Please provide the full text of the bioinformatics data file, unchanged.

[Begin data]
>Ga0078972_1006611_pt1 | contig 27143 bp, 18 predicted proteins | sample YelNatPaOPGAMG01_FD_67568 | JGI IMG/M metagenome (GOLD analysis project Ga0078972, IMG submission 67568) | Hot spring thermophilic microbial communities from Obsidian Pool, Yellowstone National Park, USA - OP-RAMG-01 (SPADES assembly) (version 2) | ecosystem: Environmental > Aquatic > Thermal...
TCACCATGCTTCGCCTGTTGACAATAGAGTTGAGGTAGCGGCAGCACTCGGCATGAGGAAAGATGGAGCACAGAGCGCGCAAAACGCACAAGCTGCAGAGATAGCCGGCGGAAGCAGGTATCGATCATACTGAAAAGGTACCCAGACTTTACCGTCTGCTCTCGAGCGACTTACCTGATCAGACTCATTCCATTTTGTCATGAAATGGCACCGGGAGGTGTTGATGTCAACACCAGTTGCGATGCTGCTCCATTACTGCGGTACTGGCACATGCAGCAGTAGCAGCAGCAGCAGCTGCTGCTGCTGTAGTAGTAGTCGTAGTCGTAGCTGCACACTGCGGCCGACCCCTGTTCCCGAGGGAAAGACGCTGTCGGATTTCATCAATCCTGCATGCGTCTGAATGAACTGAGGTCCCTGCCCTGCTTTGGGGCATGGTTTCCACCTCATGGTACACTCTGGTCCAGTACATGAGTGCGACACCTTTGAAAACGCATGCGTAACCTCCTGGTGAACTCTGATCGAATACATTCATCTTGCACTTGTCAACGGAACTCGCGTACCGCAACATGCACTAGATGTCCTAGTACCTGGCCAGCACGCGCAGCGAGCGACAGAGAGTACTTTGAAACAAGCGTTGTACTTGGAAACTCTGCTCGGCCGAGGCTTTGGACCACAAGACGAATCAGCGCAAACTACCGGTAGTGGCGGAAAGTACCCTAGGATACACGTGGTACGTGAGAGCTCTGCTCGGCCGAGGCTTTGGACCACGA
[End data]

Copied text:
>Ga0078972_1006611_pt1 | contig 27143 bp, 18 predicted proteins | sample YelNatPaOPGAMG01_FD_67568 | JGI IMG/M metagenome (GOLD analysis project Ga0078972, IMG submission 67568) | Hot spring thermophilic microbial communities from Obsidian Pool, Yellowstone National Park, USA - OP-RAMG-01 (SPADES assembly) (version 2) | ecosystem: Environmental > Aquatic > Thermal...
TCACCATGCTTCGCCTGTTGACAATAGAGTTGAGGTAGCGGCAGCACTCGGCATGAGGAAAGATGGAGCACAGAGCGCGCAAAACGCACAAGCTGCAGAGATAGCCGGCGGAAGCAGGTATCGATCATACTGAAAAGGTACCCAGACTTTACCGTCTGCTCTCGAGCGACTTACCTGATCAGACTCATTCCATTTTGTCATGAAATGGCACCGGGAGGTGTTGATGTCAACACCAGTTGCGATGCTGCTCCATTACTGCGGTACTGGCACATGCAGCAGTAGCAGCAGCAGCAGCTGCTGCTGCTGTAGTAGTAGTCGTAGTCGTAGCTGCACACTGCGGCCGACCCCTGTTCCCGAGGGAAAGACGCTGTCGGATTTCATCAATCCTGCATGCGTCTGAATGAACTGAGGTCCCTGCCCTGCTTTGGGGCATGGTTTCCACCTCATGGTACACTCTGGTCCAGTACATGAGTGCGACACCTTTGAAAACGCATGCGTAACCTCCTGGTGAACTCTGATCGAATACATTCATCTTGCACTTGTCAACGGAACTCGCGTACCGCAACATGCACTAGATGTCCTAGTACCTGGCCAGCACGCGCAGCGAGCGACAGAGAGTACTTTGAAACAAGCGTTGTACTTGGAAACTCTGCTCGGCCGAGGCTTTGGACCACAAGACGAATCAGCGCAAACTACCGGTAGTGGCGGAAAGTACCCTAGGATACACGTGGTACGTGAGAGCTCTGCTCGGCCGAGGCTTTGGACCACGA